The Age of Republic roars on this week with a special (literally) issue collecting three stories featuring four characters with three separate creative teams. Mace Windu, Asajj Ventress, Captain Rex, and even Jar Jar Binks share the spotlight this week, each taking center stage in the three stories packed into this extra-sized issue that sees Age of Republic mainstay Jody Houser (writing Asajj) joined by Ethan Sacks (writing Windu), and Marc Guggenheim (writing Rex and Binks) alongside artists Carlos Gómez (for Asajj), Paolo Villanelli (for Windu), and Caspar Wijngaard (for Rex and Binks). Unfortunately, each story in this special release is too short-lived to do anything memorable meanwhile begging the question why these stories are being told in the first place.
None of the stories in this 36 page issue are bad by any means- each are well scripted with dialogue that feels true to the Star Wars universe and bolstered with various art styles that at best help set the tone for the story and at worst admirably portray the story in a crisp, clean way. Paolo Villanelli specifically does a wonderful job crafting the look of the villainous Guattako the Grim in Mace Windu’s “The Weapon” story.
Even the Captain Rex and Jar Jar Binks story “501 Plus One” from Guggenheim is enjoyable despite how annoying Jar Jar remains- he’s as bad in a comic as he is on film. In fact, it’s unclear why Jar-Jar is included here at all since he just drags the story down. Luckily, Captain Rex is endearing enough to make the story memorable still.
The standout story for most Star Wars fans will undoubtedly be Asajj Ventress’s “Sisters” story from writer Houser, artist Gómez, and colorist Dono Sánchez-Almara. The story not only features a quick cameo from a beloved Clone Wars and Rebels character, but further cements the fact that Asajj Ventress still had plenty of good in her, almost painting her as a bit of an anti-hero. Meanwhile, Gómez and Sánchez-Almara present an aesthetic that perfectly captures the essence of lower-level Courascant, with flashy neon signs contrasting the dark corners and seedy thugs that populate this side of the city.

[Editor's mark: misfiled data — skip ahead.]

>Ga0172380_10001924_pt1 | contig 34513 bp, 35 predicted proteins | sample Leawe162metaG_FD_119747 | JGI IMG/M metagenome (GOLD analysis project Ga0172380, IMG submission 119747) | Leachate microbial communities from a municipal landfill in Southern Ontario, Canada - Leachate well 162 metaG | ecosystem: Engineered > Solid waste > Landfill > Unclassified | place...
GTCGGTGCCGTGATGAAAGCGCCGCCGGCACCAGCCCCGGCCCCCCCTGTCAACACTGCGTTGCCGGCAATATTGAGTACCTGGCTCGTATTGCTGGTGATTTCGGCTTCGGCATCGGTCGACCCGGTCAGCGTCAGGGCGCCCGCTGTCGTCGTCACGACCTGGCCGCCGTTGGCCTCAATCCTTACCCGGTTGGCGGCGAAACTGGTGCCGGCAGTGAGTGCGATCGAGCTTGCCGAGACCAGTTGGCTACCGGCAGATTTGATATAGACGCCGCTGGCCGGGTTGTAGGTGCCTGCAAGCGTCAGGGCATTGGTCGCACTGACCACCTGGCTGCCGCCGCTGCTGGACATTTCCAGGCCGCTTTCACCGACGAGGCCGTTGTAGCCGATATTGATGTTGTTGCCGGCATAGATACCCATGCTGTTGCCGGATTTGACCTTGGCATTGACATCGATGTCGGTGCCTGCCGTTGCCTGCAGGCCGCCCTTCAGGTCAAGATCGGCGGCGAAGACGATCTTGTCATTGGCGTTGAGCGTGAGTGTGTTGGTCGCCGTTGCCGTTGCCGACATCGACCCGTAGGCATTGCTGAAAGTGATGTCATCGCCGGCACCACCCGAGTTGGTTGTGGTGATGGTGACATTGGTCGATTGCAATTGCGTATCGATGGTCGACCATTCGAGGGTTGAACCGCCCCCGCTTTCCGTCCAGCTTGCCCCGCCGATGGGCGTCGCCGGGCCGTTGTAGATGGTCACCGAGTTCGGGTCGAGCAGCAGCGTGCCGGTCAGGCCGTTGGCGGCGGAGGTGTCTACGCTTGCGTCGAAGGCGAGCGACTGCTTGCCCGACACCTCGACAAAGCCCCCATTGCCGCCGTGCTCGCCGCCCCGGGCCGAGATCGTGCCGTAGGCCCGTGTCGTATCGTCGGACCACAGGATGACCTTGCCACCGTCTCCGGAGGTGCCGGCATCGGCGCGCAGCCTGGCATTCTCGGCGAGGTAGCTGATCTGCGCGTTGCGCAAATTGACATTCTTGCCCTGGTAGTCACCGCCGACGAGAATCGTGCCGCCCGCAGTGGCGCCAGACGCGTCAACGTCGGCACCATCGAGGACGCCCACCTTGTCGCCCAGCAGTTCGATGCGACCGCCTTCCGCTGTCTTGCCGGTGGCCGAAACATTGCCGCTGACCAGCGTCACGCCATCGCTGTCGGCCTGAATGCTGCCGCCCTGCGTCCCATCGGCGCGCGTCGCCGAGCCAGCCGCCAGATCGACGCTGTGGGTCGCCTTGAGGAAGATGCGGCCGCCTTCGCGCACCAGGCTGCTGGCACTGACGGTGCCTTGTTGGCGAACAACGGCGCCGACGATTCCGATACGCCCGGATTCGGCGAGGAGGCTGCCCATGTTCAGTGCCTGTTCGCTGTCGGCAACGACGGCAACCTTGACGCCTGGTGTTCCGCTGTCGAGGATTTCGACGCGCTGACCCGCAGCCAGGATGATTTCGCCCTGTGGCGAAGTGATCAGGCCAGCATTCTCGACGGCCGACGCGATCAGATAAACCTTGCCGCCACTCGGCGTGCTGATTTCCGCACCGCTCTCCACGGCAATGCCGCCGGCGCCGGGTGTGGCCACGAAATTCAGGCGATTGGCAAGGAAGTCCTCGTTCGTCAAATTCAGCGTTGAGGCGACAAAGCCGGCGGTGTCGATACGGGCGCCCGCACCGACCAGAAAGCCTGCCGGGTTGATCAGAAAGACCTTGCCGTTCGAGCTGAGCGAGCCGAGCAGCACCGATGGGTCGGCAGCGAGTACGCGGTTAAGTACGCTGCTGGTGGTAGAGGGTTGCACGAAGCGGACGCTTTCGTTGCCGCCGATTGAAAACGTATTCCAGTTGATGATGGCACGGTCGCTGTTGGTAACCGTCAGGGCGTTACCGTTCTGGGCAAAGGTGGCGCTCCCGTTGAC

Like every story in this miniature collection, Ventress’s story suffers from being to short. Given just 10 pages to work with doesn’t allow much room for a memorable tale, and all three stories here suffer from this. Each story is undeniably cool or entertaining- Sacks and Villanelli’s Mace Windu is more entertaining than the entire five issue Star Wars: Jedi of the Republic- Mace Windu mini-series from last year. Despite that, none of these stories contain anything substantial enough to be remembered. Unfortunately, these stories will likely be forgotten by the time the reader slides this issue back into its bag and board.
What’s most disappointing, however, is that both Asajj Ventress and Captain Rex are characters that deserve further explanation. Obviously both the Clone Wars and Rebels gave these characters their due, however this Age of Republic line could have been a wonderful chance to introduce Star Wars fans who may be less-familiar to these characters via their own one-shots. Instead, fans are treated to yet another Darth Maul story and Obi-Wan adventure (to be clear: I LOVE both those characters. All I am saying is that they’ve been explored plenty in film, shows, and comics- why not give more auxiliary characters some love?).
There’s nothing noticeably bad about Star Wars: Age of Republic: Special #1- it is a mostly enjoyable read that stays true to the franchise. Unfortunately, there’s nothing noticeably good about the book either, making it feel unimportant and ultimately forgettable.
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